George Arapoglou: That is not an absolute proposition, although it produces a tighter scenario for the leading party compared to the one derived from the standard proportional distribution of the undecided. But this scenario also has a significant proportion ‒ 37 percent still uncommitted ‒ that still cannot be assigned to any party. We should also note that it is characterised by a high margin of statistical error. It also does not include what usually (though not always) happens in the final days of the election campaign: The leading party gaining strength. What the responses to this question clearly show us is that there is no tendency for a “one-sided” or strong bolstering effect for any party.

AD: In relation to the previous opinion polls, is it true that the findings point us, in the event of a second ballot, towards a one-party or coalition government headed by New Democracy and not towards partnerships that exclude the winning party? 

George Arapoglou: In a second-election scenario, the possibility of a one-party or coalition government that includes the leading party appears far more likely. If the first party receives a seat bonus (under the new electoral law of enhanced proportional representation which would apply in a possible second election), it becomes even more difficult to form a majority government without its participation. Even after the first elections under a system of simple proportional representation, forming a coalition government without the first party would not be an easy task, though not impossible. Indeed, there are even scenarios in which the first and third parties cannot produce a governing majority.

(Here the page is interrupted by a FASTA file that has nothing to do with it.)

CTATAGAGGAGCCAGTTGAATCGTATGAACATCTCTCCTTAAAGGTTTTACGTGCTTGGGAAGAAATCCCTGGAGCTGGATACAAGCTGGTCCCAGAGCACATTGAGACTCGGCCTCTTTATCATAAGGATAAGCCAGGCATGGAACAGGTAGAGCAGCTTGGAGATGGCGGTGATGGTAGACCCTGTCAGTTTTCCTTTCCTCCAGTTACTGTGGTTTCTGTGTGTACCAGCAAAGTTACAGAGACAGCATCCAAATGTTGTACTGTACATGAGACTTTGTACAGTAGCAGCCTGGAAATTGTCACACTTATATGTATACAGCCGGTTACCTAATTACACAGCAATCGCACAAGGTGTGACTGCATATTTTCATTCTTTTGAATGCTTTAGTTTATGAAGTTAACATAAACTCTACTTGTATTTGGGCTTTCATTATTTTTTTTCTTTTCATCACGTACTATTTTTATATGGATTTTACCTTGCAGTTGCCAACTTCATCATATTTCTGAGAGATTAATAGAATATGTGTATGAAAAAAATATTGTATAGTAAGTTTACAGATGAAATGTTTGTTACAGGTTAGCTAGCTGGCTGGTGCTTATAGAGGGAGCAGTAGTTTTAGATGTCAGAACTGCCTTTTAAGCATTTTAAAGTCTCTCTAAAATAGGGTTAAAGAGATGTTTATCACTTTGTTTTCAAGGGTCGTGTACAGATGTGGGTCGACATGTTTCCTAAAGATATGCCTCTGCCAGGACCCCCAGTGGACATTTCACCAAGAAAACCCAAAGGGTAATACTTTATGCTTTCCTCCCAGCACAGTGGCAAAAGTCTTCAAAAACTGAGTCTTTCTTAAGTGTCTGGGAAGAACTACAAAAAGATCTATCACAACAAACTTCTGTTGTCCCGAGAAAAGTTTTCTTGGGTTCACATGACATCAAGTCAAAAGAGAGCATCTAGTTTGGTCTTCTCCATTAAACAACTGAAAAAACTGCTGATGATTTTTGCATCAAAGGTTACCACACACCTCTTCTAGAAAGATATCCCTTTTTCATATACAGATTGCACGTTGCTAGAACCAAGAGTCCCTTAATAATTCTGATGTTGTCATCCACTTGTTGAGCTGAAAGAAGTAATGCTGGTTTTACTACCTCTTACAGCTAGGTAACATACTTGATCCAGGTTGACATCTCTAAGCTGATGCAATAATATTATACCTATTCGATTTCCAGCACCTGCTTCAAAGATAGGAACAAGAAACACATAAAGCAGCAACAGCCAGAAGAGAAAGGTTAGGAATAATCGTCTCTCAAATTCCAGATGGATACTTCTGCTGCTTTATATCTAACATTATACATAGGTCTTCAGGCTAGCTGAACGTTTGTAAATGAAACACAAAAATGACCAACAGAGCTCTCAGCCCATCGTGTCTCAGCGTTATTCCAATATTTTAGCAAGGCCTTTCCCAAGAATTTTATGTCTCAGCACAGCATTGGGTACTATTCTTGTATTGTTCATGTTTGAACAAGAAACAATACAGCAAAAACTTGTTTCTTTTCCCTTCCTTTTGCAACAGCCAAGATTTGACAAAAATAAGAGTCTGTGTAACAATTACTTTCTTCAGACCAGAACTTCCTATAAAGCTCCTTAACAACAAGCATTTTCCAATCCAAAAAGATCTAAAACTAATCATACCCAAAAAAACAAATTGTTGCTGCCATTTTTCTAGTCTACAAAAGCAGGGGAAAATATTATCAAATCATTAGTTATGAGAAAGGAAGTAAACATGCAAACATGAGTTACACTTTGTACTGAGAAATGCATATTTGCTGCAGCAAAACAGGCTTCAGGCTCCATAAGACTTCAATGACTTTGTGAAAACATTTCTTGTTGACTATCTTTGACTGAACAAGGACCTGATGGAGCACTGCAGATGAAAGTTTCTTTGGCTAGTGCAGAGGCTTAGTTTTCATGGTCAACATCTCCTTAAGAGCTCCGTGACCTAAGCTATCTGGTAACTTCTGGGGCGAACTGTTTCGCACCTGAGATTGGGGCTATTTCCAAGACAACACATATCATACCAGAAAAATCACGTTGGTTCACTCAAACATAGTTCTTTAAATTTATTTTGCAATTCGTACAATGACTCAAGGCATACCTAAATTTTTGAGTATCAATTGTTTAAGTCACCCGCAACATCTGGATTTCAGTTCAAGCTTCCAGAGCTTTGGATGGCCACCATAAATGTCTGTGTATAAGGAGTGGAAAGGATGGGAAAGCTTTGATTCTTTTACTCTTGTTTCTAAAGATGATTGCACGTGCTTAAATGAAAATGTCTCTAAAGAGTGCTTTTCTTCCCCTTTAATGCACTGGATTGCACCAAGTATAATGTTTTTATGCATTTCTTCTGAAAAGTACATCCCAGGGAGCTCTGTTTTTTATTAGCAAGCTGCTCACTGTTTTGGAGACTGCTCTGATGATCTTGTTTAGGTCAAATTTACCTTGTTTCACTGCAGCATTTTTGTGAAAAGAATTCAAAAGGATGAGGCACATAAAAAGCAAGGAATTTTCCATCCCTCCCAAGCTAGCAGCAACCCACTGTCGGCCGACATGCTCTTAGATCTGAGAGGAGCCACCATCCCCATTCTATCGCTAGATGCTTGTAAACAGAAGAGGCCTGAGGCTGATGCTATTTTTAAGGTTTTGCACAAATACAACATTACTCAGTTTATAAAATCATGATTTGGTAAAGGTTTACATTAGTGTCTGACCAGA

Final thought

John Papageorgiou: The conclusion drawn following this latest polling data and trends is that, we have known from the outset that we are in all likelihood heading for a second election in July. The latest findings suggest that a third election may not be needed, but it cannot be ruled out. Moreover, the findings next tracking poll must be assessed as it will be the first survey to include the parties that eventually will be allowed to run in the May 21 election. This will not only have an impact on the voting share and political mix of the undecided vote but also the number of parties represented in the next parliament.

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 George Arapoglou
 Managing Director,
Pulse RC

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 John Papageorgiou
 Founder and Head,
Athens Digest